When id Software resurrected the demon-slaying shooter DOOM in 2016, it did so by reinventing the standards of first-person shooter combat, encouraging players to constantly engage with their monstrous foes and never disengage until the last monster falls.
If you were enthralled by that combat system, then you might want to check out this upcoming session at the 2018 Game Developers Conference from id Softwares’ Kurt Loudy and Jake Campbell, the senior systems designer and AI programmer who led the charge on DOOM’s combat. To give you a sneak peak of their talk, we reached out to Campbell and Loudy to discuss their work on DOOM and their experiences in the game industry.
Don’t miss out! The Game Developers Conference in San Francisco next March is going to be full of interesting and informative sessions like Loudy & Campbell’s. For more visit the show’s official website.
Tell us about yourself and what you do in the games industry.
Jake: I create life in enemy characters, then players destroy my beautiful creations.
Kurt: My name is Kurt Loudy and I’ve shipped 11 video games on 11 different platforms in 11 years. I’ve worn a lot of different hats during my career and the one currently adorning my dome says “AI” and has a teeming horde of monsters under it.
What inspired you to pursue your career?
Jake: Playing games and realizing that I enjoyed them so much I wanted to be part of creating them.
Kurt: All of us have a short list of video games that were so impactful that they dreamt of making one someday. I’m lucky enough to work for a studio responsible for one of those titles, and hopefully a game I’ve contributed to does the same for a young gamer out there, too.
Without spoiling it too much, tell us what you’ll be talking about at GDC.
Jake & Kurt: Attendees will learn the design philosophy and implementation behind “push forward combat”. This includes inspirations, previous iterations, and how we arrived at the final tenets. If something piques one’s interest to the point they include a facet of ‘push forward combat’ in a future title, then we’ll consider it a job well done!
For those of us unfamiliar with the term, could you define what push forward combat is?
Jake & Kurt: “Push forward combat” is a filter we use to judge whether a mechanic is appropriate for the game. The core pillars are fast movement, unique weapons, strong AI archetypes and the player’s brute strength. We run features through this litmus test, and so reload was not complimentary because it meant the player was briefly unable to attack and forced to disengage; but, double jump is a great addition because it increases mobility and allows the player to close the distance from a greater range.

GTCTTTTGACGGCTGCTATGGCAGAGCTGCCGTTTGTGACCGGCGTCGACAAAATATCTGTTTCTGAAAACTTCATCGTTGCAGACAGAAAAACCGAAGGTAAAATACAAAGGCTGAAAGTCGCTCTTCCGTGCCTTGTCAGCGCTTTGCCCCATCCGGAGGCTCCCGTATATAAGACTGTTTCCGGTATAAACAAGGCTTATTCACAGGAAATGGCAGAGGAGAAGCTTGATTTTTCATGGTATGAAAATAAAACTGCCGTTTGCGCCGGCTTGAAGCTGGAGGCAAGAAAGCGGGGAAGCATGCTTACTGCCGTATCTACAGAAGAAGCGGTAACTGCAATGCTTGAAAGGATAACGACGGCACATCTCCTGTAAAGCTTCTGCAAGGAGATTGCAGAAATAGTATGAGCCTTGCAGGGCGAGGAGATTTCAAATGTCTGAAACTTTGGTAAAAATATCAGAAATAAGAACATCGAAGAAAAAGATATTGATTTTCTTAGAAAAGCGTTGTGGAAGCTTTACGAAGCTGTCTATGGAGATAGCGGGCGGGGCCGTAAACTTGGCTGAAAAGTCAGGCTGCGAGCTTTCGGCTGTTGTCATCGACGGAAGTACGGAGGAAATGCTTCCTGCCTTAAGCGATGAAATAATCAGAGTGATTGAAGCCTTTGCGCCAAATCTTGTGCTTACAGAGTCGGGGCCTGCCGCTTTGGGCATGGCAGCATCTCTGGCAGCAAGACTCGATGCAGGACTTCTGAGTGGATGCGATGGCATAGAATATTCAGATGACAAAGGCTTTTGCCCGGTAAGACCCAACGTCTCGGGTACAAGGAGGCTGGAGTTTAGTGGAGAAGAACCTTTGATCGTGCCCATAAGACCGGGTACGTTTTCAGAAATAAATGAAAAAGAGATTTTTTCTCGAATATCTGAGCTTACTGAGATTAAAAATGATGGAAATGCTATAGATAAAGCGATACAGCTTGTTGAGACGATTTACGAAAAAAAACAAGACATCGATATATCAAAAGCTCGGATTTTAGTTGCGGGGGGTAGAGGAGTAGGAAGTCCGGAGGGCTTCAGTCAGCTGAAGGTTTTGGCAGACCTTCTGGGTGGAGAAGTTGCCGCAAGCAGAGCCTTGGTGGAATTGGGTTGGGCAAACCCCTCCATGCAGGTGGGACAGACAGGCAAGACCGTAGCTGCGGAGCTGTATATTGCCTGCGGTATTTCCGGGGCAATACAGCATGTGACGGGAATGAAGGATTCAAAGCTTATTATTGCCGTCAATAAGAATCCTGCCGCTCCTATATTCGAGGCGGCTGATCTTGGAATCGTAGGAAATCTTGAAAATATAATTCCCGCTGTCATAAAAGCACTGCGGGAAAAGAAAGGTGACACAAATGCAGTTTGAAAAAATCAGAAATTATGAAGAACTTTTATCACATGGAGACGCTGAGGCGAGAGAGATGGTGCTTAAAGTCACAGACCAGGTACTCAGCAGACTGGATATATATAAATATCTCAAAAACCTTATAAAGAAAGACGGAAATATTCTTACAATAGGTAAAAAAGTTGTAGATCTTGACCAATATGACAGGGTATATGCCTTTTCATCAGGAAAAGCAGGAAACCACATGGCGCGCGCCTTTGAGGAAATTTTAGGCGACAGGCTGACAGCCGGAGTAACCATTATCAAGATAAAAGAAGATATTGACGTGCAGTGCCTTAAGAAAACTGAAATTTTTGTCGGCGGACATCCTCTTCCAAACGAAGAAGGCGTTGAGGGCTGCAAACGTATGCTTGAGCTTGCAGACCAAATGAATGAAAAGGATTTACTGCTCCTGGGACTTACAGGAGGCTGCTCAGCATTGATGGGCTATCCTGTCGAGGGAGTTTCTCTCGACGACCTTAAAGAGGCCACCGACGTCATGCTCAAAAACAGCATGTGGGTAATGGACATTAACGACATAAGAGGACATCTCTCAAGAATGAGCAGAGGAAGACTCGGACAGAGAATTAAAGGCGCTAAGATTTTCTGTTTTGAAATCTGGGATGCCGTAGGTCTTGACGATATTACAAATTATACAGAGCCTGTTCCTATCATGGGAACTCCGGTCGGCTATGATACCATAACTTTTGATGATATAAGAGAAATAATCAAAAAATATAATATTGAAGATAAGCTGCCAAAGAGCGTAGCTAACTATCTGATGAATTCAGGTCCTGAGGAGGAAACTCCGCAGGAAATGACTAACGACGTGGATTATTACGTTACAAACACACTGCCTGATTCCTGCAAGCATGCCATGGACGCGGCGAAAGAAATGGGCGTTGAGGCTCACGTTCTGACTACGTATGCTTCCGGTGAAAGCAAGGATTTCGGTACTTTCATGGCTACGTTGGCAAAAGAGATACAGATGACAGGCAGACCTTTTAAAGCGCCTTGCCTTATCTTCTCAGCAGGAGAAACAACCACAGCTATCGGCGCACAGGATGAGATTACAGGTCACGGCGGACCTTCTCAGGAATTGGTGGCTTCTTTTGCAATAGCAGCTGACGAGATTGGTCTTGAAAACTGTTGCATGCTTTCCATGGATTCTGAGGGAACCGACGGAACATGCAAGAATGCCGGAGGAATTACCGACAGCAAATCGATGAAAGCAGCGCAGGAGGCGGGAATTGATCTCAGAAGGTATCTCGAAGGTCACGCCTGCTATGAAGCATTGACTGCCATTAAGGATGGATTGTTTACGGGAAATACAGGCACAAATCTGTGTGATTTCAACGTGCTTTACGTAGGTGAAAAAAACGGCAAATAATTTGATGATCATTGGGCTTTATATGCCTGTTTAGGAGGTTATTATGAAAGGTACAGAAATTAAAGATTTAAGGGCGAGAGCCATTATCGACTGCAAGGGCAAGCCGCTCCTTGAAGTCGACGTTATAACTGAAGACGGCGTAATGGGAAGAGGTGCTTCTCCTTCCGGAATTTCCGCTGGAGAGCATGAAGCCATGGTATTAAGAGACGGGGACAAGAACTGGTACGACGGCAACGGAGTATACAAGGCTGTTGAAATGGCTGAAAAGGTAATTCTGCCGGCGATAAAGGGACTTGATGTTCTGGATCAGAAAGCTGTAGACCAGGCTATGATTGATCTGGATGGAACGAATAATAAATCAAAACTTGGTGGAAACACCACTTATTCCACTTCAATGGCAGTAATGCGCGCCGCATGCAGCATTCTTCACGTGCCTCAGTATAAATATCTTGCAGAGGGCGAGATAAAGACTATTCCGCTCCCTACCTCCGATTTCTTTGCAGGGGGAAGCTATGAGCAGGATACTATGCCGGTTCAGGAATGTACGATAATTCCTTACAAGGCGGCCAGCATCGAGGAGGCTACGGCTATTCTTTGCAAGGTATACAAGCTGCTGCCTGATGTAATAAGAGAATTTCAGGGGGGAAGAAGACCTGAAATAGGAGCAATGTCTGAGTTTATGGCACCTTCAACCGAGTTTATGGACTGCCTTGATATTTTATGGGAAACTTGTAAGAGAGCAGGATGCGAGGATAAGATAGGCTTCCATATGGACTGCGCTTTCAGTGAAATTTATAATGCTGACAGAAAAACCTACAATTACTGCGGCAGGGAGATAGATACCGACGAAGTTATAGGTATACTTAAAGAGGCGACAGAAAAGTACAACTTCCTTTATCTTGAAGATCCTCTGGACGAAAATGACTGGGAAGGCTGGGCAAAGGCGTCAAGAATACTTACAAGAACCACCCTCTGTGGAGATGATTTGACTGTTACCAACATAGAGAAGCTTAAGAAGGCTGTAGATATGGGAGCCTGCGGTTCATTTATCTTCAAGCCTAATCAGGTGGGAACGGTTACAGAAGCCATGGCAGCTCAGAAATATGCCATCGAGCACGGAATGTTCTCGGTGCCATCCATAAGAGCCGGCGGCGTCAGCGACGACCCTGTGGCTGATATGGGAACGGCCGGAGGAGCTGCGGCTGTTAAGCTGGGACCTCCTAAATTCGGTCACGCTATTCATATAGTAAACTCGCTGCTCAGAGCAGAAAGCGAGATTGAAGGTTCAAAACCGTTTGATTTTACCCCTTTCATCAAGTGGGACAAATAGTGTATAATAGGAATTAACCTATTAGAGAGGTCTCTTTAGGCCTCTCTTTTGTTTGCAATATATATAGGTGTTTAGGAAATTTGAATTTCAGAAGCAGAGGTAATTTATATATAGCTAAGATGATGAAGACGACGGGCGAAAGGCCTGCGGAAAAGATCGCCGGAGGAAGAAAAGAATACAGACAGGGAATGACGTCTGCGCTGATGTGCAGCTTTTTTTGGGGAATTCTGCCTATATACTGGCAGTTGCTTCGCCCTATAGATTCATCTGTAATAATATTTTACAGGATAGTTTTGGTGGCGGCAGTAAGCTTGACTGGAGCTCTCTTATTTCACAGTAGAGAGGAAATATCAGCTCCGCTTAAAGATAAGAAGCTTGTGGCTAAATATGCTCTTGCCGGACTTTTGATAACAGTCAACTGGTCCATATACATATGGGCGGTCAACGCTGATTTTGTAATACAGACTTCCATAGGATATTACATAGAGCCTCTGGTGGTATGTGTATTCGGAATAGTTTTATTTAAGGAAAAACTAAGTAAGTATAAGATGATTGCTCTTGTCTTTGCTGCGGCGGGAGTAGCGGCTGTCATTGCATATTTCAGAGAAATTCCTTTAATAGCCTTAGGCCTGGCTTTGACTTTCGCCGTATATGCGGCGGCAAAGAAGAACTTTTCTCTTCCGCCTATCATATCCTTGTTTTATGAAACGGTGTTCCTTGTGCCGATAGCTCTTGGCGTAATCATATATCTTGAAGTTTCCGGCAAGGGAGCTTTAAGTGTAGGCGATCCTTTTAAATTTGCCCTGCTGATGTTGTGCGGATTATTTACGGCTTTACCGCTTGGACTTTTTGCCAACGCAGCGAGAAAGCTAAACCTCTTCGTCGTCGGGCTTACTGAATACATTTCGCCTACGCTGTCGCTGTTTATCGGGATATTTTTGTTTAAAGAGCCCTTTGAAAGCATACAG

The result of “push forward combat” is a gameplay loop where the player is constantly moving, sizing up combatants, and then improvising with their weapons and fists to put the enemy on their heels. Our mantra is “make me think, make me move” because we’ve given the player the tools and abilities to be Hell’s worst nightmare, but they must exercise that agency by using the arena and their arsenal to make split second decisions to thwart the hordes of monsters that serve as combat puzzles.
Where did the decision to give more agency to the player in terms of gathering resources from enemies stem from?
Jake & Kurt: The Doom Marine is a relentless force and having them stop to regen health, or disengage to go resource hunting, didn’t jibe with ‘push forward combat.’ AI that are walking health & ammo packs – with a bonus for Glory Kills – keeps the onus of engagement on the player, and resource replenishment becomes part of natural movement and not a detour.
What are some of the biggest challenges you face in your work?
Jake: Without a doubt, the biggest challenge is simply that all of us are incredibly invested in what we do and this can lead to frustration when we have to make compromises. However, we feel this is a good problem to have.
Kurt: The speed the games industry changes is incredible. Five years ago, battle royale, mixed reality and “loot boxes” weren’t part of the common game design lexicon, yet are some of the hottest topics in gaming. Conversely, the trendiest genre then (4v1 MP) never reached critical mass, second screen failed to take hold, and season passes evolved from ‘any DLC post-release’ to sports-like calendar seasons as “games as a service” took hold. To quote a wise Jedi, “This is not going to go the way you think!”
What are the most rewarding parts of your job?
Jake: Being able to create an experience that is shared with millions of people and have them enjoy it. It’s a pretty good gig, I won’t lie.
Kurt: The unpredictability of the player makes video games my favorite entertainment medium, but also the most challenging to make. They’ll routinely befuddle, frustrate and surprise you & your best laid plans, but there’s few things more rewarding than a player enthralled by your creation (Twitch is yet another feature that wasn’t in the game design toolbox five years ago). Even when one is hit with the dreaded “this sucks!” the simple act of creating is immensely rewarding in and of itself.
Do you have any advice for those aspiring to join your field someday?
Jake: Working on a plaything is actually a serious endeavor. So take it seriously.
Kurt: A common misconception is that Designers are the genesis of all the features in a game, but really a game is flooded with ideas and the Designer is there to discern what’s best for the game and shepherd that through development. Thus, a crucial attribute to game development is embracing someone else’s idea and turning it into a fun feature.